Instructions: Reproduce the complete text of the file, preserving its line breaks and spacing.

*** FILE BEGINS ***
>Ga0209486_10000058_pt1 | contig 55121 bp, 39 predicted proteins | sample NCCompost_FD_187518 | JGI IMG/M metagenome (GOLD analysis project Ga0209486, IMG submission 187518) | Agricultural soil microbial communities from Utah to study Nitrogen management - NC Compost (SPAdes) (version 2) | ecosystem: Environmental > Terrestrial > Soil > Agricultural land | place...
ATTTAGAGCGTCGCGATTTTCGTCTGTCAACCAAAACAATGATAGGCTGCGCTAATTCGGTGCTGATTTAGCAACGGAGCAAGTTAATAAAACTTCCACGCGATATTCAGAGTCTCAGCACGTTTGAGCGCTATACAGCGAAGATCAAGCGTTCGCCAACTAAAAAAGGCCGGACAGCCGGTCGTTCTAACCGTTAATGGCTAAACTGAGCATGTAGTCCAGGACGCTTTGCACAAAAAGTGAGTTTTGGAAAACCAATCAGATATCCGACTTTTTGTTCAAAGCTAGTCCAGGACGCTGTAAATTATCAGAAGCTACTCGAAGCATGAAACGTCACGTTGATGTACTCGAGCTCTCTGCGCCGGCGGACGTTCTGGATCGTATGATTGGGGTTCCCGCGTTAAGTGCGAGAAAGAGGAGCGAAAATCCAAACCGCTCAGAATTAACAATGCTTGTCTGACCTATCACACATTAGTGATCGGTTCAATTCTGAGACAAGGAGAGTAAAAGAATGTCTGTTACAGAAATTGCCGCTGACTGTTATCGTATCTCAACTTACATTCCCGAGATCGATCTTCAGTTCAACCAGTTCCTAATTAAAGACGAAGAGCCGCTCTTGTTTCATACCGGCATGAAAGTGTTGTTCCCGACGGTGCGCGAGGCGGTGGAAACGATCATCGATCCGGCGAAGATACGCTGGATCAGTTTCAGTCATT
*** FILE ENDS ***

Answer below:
>Ga0209486_10000058_pt1 | contig 55121 bp, 39 predicted proteins | sample NCCompost_FD_187518 | JGI IMG/M metagenome (GOLD analysis project Ga0209486, IMG submission 187518) | Agricultural soil microbial communities from Utah to study Nitrogen management - NC Compost (SPAdes) (version 2) | ecosystem: Environmental > Terrestrial > Soil > Agricultural land | place...
ATTTAGAGCGTCGCGATTTTCGTCTGTCAACCAAAACAATGATAGGCTGCGCTAATTCGGTGCTGATTTAGCAACGGAGCAAGTTAATAAAACTTCCACGCGATATTCAGAGTCTCAGCACGTTTGAGCGCTATACAGCGAAGATCAAGCGTTCGCCAACTAAAAAAGGCCGGACAGCCGGTCGTTCTAACCGTTAATGGCTAAACTGAGCATGTAGTCCAGGACGCTTTGCACAAAAAGTGAGTTTTGGAAAACCAATCAGATATCCGACTTTTTGTTCAAAGCTAGTCCAGGACGCTGTAAATTATCAGAAGCTACTCGAAGCATGAAACGTCACGTTGATGTACTCGAGCTCTCTGCGCCGGCGGACGTTCTGGATCGTATGATTGGGGTTCCCGCGTTAAGTGCGAGAAAGAGGAGCGAAAATCCAAACCGCTCAGAATTAACAATGCTTGTCTGACCTATCACACATTAGTGATCGGTTCAATTCTGAGACAAGGAGAGTAAAAGAATGTCTGTTACAGAAATTGCCGCTGACTGTTATCGTATCTCAACTTACATTCCCGAGATCGATCTTCAGTTCAACCAGTTCCTAATTAAAGACGAAGAGCCGCTCTTGTTTCATACCGGCATGAAAGTGTTGTTCCCGACGGTGCGCGAGGCGGTGGAAACGATCATCGATCCGGCGAAGATACGCTGGATCAGTTTCAGTCATT